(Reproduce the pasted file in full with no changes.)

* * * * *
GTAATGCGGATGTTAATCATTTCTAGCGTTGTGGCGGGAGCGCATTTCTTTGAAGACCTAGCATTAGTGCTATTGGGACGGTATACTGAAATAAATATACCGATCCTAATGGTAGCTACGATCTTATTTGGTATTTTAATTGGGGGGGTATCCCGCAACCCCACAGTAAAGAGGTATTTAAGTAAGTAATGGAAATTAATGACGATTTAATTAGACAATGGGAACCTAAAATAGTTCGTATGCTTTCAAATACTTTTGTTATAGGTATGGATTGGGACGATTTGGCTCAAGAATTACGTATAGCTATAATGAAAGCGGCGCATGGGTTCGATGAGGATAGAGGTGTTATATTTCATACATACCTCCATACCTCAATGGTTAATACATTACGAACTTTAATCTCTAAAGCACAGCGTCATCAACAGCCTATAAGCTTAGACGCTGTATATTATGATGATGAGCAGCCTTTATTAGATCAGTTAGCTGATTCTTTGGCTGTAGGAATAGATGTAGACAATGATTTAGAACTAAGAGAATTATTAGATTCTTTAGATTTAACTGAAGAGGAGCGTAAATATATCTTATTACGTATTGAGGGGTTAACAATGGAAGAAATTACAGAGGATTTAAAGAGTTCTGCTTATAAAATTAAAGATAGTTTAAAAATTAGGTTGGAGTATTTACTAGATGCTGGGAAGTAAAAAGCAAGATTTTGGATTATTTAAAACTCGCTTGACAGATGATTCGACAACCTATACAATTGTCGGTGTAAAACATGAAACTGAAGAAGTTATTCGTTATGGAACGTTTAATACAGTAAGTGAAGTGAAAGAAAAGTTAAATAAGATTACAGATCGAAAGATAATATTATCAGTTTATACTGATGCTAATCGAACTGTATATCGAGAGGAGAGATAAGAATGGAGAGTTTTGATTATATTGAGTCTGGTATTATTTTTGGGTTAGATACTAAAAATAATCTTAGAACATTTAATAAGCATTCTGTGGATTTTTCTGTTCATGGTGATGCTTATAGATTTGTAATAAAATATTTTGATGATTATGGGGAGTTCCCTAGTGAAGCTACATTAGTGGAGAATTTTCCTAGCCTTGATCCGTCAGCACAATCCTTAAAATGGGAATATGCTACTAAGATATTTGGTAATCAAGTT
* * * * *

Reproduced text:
GTAATGCGGATGTTAATCATTTCTAGCGTTGTGGCGGGAGCGCATTTCTTTGAAGACCTAGCATTAGTGCTATTGGGACGGTATACTGAAATAAATATACCGATCCTAATGGTAGCTACGATCTTATTTGGTATTTTAATTGGGGGGGTATCCCGCAACCCCACAGTAAAGAGGTATTTAAGTAAGTAATGGAAATTAATGACGATTTAATTAGACAATGGGAACCTAAAATAGTTCGTATGCTTTCAAATACTTTTGTTATAGGTATGGATTGGGACGATTTGGCTCAAGAATTACGTATAGCTATAATGAAAGCGGCGCATGGGTTCGATGAGGATAGAGGTGTTATATTTCATACATACCTCCATACCTCAATGGTTAATACATTACGAACTTTAATCTCTAAAGCACAGCGTCATCAACAGCCTATAAGCTTAGACGCTGTATATTATGATGATGAGCAGCCTTTATTAGATCAGTTAGCTGATTCTTTGGCTGTAGGAATAGATGTAGACAATGATTTAGAACTAAGAGAATTATTAGATTCTTTAGATTTAACTGAAGAGGAGCGTAAATATATCTTATTACGTATTGAGGGGTTAACAATGGAAGAAATTACAGAGGATTTAAAGAGTTCTGCTTATAAAATTAAAGATAGTTTAAAAATTAGGTTGGAGTATTTACTAGATGCTGGGAAGTAAAAAGCAAGATTTTGGATTATTTAAAACTCGCTTGACAGATGATTCGACAACCTATACAATTGTCGGTGTAAAACATGAAACTGAAGAAGTTATTCGTTATGGAACGTTTAATACAGTAAGTGAAGTGAAAGAAAAGTTAAATAAGATTACAGATCGAAAGATAATATTATCAGTTTATACTGATGCTAATCGAACTGTATATCGAGAGGAGAGATAAGAATGGAGAGTTTTGATTATATTGAGTCTGGTATTATTTTTGGGTTAGATACTAAAAATAATCTTAGAACATTTAATAAGCATTCTGTGGATTTTTCTGTTCATGGTGATGCTTATAGATTTGTAATAAAATATTTTGATGATTATGGGGAGTTCCCTAGTGAAGCTACATTAGTGGAGAATTTTCCTAGCCTTGATCCGTCAGCACAATCCTTAAAATGGGAATATGCTACTAAGATATTTGGTAATCAAGTT